So the actual state of affairs is that in the absence of incorporation you are free to run your business as you please, but if you do damage to the property of others or take on debts you may be required to compensate those to whom you are liable, even if that is ruinous to you. With incorporation, I, and the rest of the population absolve you of some of that responsibility and take on some of the risk of running your business. Should you damage my property in excess of the value of your business then you are protected and I take on some of the loss. If we agree to this arrangement, many businesses are much more valuable than they would be without incorporation. Great. This arrangement, I should note, is arranged by the government and also nis making your business much more valuable than it otherwise would be. All I'm saying is that is perfectly reasonable for you to pay some of that increased value added to your business back to those of us who are taking on the risk. Your position seems to be that we are obligated to just accept this risk to ourselves and expect nothing in return, because otherwise you wouldn't get to be as rich as you want.

  14. The basic flaw in libertarian reasoning is that it denies the human condition. To put things bluntly, human beings will lie, cheat, steal and brutalize unless prevented from doing so. We celebrate the glories not of those who worked hard and played by the rules, but of those "leaders" who killed their own siblings and offspring, and the occasional progenitor, in their quest for power. We celebrate not the glories of those entrepreneurs who developed new technologies, but of those corporations who through their own unabashed wielding of power, took those technologies and cornered the markets to create powerful profit machines at the expense of entrepreneurial creativity.

    Civilization relies upon

  15. Actually, folks, the reason people incorporate their business is to escape personal responsibility to others, not the government. That is the very essence of incorporating. If the business tanks and it's a corporation, it takes a lot more lawyering to get to one's personal assets.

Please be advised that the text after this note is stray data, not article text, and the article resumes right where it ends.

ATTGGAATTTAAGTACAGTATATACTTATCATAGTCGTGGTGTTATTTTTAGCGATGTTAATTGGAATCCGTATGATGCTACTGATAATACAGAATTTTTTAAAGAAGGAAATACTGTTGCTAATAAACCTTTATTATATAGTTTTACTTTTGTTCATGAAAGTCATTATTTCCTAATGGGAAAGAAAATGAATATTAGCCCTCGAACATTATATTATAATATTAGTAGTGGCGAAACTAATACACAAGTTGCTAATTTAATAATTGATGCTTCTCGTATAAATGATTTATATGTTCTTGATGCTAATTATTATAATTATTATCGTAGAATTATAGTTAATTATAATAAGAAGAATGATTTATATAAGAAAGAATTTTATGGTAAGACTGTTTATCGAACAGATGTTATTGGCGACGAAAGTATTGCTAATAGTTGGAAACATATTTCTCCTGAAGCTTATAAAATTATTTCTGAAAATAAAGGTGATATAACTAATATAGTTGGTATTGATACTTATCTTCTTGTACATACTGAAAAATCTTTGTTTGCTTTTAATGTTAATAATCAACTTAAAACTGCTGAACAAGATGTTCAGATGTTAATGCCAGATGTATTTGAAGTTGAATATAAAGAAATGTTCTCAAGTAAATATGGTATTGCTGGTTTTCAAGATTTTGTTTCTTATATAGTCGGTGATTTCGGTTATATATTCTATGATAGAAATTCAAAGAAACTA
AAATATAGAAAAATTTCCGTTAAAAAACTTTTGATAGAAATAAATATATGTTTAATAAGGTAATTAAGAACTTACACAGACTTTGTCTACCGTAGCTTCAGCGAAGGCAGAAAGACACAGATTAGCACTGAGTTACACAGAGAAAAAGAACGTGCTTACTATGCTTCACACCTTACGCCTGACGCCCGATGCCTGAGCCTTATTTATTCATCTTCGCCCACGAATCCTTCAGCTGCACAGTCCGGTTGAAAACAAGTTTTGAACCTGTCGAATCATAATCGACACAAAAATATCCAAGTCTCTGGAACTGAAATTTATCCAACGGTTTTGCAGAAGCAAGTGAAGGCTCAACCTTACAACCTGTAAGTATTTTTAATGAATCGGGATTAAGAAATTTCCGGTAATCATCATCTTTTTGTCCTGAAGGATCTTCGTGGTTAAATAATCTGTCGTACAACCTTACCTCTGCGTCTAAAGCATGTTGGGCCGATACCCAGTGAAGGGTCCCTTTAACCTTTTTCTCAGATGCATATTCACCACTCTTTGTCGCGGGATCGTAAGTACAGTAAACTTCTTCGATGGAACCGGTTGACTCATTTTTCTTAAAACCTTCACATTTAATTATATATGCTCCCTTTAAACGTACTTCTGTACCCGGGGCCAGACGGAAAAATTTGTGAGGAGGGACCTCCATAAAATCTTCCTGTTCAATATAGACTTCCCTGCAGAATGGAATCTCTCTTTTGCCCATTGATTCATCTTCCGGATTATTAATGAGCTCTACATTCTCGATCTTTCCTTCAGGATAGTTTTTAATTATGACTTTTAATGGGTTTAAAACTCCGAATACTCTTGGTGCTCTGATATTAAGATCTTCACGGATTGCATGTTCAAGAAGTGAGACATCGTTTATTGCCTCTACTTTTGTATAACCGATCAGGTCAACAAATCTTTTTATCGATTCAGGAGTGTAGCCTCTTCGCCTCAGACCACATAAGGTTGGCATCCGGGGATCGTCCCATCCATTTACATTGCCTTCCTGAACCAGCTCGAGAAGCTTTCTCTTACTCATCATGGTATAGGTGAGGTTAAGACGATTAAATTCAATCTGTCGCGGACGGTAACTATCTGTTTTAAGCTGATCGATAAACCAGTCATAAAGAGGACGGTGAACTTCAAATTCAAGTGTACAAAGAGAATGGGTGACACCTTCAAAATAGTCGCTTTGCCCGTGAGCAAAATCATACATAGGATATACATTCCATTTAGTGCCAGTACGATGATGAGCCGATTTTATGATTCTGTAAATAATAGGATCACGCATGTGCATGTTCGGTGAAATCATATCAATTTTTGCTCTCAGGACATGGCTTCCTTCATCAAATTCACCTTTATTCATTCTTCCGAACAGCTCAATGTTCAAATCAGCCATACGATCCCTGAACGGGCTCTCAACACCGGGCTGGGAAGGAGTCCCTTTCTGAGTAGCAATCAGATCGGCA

So next time a corporate leader tells you the problem with welfare dependency is a lack of personal responsibility, tell him or her to drop the corporate veil and accept personal responsibility for their own actions. That will make you very popular at the country club!

  16. Civilization relies upon some ordering of appetites, some limitations on human nature, to succeed.

    Galeano notes of human beginnings: "To me mouth or mouthful, hunter or hunted. That was the question. We deserved score, or at most pity. In the hostile wilderness no one respected us, no one feared us. We were the most vulnerable beasts in the animal kingdom, terrified of night and the jungle, useless as youngsters, not much better as adults, without claws or fangs or nimble feet or keen sense of smell. Our early history is lost in mist. It seems all we ever did was break rocks and beat each other with clubs. But one might well ask: Weren't we able to survive, when survival was all but impossible, because we learned to share our food and band together for defense? Would today's me-first, do-your-own-thing civilization have lasted more than a moment?"

  17. To put things bluntly, human beings will lie, cheat, steal and brutalize unless prevented from doing so.

    So, which alien species should occupy the offices of government?

  18. Since no alien species is available, maybe we should just shrink the offices as much as feasible?

    We could also take Madison's advice and have a system based on oversight and transparency.

  19. Brett Bellmore says:

    "Since no alien species is available, maybe we should just shrink the offices as much as feasible"

    Great idea, Brett! If only we could elect a GOP government, those guys would do that in a hurry.